>      - Data file open entire time cache online.
>      - Could put data file on blockdev.
>      - If the block size is large, lots of dead space in indirection blocks.
>  (6) Similar to (5), but use extent lists rather than indirection blocks.
>      - Requires allocation of contiguous space to be worthwhile.
>      - Buddy allocator approach?
>        - Can always arbitrarily recycle buddies to make larger spaces - if we
>          can find them...
>  (7) Hybrid approach.  Stick the first block of every netfs file in one big
>      cache file.  For a lot of cases, that would suffice for the entire file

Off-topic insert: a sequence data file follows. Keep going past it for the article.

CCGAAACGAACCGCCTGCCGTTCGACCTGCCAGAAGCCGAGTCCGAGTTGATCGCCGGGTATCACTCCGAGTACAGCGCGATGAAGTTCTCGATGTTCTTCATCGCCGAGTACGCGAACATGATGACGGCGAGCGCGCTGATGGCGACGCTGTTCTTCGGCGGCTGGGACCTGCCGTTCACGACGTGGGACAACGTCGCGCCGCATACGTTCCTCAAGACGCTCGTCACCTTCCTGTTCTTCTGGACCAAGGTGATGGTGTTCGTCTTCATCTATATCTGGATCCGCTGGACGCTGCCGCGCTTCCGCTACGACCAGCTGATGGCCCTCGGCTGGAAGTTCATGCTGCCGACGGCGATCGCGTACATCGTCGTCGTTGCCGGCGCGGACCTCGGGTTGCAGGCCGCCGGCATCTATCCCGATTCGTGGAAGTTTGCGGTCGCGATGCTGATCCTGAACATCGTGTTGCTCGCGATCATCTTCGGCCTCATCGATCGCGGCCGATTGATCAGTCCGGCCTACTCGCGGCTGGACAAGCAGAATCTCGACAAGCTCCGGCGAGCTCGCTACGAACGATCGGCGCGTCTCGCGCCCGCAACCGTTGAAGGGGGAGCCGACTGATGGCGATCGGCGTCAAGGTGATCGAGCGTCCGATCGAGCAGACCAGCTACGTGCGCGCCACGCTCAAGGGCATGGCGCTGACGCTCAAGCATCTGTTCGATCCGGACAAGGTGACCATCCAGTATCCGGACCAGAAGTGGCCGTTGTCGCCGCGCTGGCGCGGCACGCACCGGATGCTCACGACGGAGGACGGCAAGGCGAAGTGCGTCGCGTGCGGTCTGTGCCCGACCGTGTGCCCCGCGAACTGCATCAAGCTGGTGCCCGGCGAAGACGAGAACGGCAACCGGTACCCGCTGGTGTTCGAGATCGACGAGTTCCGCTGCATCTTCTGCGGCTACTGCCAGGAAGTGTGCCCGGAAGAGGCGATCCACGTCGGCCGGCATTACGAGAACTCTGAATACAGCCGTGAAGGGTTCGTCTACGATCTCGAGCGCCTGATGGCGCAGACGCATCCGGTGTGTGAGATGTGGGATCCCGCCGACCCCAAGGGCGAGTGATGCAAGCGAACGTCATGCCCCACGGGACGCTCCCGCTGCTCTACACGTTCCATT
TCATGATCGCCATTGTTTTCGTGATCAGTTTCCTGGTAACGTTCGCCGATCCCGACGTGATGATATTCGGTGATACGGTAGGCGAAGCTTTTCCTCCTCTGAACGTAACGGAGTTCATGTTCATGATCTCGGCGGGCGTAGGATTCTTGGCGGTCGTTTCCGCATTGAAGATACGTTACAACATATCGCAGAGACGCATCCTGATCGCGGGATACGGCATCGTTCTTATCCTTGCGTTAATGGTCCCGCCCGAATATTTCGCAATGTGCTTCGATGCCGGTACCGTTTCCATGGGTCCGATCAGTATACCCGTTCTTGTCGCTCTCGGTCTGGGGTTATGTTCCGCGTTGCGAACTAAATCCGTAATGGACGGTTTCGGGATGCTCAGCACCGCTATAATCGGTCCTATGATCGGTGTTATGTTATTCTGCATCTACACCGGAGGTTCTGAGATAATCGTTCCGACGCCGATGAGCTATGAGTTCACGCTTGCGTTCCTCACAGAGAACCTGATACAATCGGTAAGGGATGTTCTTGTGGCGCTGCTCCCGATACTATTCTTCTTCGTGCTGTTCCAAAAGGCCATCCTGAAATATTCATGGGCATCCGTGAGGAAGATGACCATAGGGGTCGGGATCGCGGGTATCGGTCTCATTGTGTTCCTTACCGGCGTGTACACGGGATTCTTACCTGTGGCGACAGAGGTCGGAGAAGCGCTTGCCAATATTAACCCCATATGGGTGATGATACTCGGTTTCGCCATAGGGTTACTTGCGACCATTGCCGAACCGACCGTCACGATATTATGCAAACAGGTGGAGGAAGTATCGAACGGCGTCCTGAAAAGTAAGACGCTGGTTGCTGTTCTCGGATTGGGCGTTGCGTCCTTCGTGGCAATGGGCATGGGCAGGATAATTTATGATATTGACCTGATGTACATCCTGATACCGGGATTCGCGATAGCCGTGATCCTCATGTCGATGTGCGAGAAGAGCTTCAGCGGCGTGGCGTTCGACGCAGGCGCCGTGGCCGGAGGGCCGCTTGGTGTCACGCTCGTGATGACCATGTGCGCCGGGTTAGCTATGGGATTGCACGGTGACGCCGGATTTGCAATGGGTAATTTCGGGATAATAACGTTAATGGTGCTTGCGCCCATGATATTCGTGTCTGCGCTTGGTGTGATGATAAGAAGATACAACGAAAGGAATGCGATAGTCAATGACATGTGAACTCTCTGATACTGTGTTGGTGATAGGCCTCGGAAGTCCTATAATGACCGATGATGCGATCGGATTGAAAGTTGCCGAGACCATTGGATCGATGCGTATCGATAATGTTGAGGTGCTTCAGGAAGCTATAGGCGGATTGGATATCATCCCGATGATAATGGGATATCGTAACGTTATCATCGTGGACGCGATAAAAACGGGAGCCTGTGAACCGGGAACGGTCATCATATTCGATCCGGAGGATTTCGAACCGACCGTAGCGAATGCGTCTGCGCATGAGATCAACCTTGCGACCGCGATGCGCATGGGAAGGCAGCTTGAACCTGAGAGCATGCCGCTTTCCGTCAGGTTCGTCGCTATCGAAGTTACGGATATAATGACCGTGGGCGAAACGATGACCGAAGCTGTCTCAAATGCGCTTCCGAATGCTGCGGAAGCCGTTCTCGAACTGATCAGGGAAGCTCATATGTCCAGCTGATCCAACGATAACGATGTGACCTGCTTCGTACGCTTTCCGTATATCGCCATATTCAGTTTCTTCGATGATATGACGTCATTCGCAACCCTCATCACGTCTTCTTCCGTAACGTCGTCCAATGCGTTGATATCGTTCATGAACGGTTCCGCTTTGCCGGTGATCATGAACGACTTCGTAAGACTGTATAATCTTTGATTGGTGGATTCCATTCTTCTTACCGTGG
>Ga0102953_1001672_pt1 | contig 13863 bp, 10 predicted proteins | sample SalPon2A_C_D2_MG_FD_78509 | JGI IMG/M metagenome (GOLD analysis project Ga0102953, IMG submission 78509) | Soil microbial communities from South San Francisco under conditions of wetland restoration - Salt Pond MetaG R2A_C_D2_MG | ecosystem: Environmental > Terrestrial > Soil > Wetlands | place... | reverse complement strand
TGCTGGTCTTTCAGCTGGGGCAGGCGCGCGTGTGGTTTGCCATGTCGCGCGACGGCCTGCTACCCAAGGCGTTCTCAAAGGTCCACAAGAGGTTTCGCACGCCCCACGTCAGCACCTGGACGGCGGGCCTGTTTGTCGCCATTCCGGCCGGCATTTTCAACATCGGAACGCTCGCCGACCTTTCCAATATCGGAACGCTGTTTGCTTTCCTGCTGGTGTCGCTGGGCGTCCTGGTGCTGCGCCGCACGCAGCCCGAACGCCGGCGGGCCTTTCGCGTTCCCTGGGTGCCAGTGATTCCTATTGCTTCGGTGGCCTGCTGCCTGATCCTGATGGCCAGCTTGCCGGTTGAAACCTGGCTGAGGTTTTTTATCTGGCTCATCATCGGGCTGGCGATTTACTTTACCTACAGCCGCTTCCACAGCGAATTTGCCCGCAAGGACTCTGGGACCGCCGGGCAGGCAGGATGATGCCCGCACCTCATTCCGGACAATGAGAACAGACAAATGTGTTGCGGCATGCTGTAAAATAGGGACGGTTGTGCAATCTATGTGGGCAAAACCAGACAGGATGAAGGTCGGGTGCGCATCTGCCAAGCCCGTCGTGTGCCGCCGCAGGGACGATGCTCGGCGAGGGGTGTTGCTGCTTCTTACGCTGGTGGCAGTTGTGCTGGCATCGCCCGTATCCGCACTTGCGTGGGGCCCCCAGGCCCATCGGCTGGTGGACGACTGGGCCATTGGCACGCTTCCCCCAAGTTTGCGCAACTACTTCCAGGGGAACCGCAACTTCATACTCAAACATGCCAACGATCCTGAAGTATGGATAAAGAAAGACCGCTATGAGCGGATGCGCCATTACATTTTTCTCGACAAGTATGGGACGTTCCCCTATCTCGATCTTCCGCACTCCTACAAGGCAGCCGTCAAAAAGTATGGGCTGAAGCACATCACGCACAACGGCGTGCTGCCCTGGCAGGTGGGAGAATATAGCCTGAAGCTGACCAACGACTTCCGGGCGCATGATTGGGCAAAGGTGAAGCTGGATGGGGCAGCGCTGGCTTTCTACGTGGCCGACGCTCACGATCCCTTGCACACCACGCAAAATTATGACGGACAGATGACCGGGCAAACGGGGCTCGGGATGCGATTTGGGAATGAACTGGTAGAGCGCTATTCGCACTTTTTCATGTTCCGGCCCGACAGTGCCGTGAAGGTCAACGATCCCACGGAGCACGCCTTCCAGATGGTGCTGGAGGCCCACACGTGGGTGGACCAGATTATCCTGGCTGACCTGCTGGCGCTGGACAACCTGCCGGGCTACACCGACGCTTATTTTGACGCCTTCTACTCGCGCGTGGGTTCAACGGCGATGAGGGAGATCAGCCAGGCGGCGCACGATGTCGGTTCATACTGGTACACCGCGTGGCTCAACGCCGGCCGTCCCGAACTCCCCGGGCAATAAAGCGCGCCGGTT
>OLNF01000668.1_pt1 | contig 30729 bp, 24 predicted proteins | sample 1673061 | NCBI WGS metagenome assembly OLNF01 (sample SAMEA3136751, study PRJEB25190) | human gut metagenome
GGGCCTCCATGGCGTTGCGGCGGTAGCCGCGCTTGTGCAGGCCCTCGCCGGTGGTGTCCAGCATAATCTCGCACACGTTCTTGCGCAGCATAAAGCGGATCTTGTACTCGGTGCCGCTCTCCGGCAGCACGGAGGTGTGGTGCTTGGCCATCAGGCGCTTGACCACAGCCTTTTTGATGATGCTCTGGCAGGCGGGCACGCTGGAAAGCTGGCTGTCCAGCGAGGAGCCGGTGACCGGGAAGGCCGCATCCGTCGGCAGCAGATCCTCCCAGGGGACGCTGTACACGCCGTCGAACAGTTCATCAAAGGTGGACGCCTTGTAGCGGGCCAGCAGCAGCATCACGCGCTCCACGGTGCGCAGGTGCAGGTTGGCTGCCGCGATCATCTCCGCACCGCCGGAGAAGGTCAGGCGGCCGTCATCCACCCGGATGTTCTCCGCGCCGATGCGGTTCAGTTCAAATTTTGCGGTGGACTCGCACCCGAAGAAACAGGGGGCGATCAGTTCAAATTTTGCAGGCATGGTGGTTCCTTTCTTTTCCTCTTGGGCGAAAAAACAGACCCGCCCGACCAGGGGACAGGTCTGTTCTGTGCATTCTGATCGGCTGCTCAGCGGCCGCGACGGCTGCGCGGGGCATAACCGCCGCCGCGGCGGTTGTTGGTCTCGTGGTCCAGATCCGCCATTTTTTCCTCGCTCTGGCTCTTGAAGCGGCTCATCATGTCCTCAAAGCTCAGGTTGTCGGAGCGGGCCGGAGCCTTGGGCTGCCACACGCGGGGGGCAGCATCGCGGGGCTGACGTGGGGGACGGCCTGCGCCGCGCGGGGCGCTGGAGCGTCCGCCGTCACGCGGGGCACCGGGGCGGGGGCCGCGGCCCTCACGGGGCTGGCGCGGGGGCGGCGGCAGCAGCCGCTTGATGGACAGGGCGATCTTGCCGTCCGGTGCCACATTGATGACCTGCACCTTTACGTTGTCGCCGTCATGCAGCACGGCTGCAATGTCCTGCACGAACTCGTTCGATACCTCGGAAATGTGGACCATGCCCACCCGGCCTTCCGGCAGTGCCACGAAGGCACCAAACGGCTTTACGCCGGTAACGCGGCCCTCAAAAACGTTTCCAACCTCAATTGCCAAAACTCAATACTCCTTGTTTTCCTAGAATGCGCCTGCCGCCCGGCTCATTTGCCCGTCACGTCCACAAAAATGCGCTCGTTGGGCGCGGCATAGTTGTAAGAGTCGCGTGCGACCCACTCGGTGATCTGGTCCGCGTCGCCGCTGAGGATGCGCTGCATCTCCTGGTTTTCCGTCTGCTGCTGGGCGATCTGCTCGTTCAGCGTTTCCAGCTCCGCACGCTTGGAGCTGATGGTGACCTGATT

>      if the block size is large enough.  Store the tails of larger files in
>      separate files.
>      - File index with LRU.
>      - More complicated to manage.
>      - Fewer files open.
> So (0) is what's upstream.  I have (0a) implemented in my fscache-netfs-lib
> branch and (1) implemented in my fscache-iter branch.  However, it spends a
> lot of cpu time doing synchronous metadata ops, such as creating tmpfiles,
> link creation and setting xattrs, particularly when unmounting the filesystem
> or disabling the cache - both of which are done during shutdown.

You didn't say much about crash consistency or durability requirements of the
cache. Since cachefiles only syncs the cache on shutdown, I guess you
rely on the hosting filesystem to provide the required ordering guarantees.

How does this work with write through network fs cache if the client system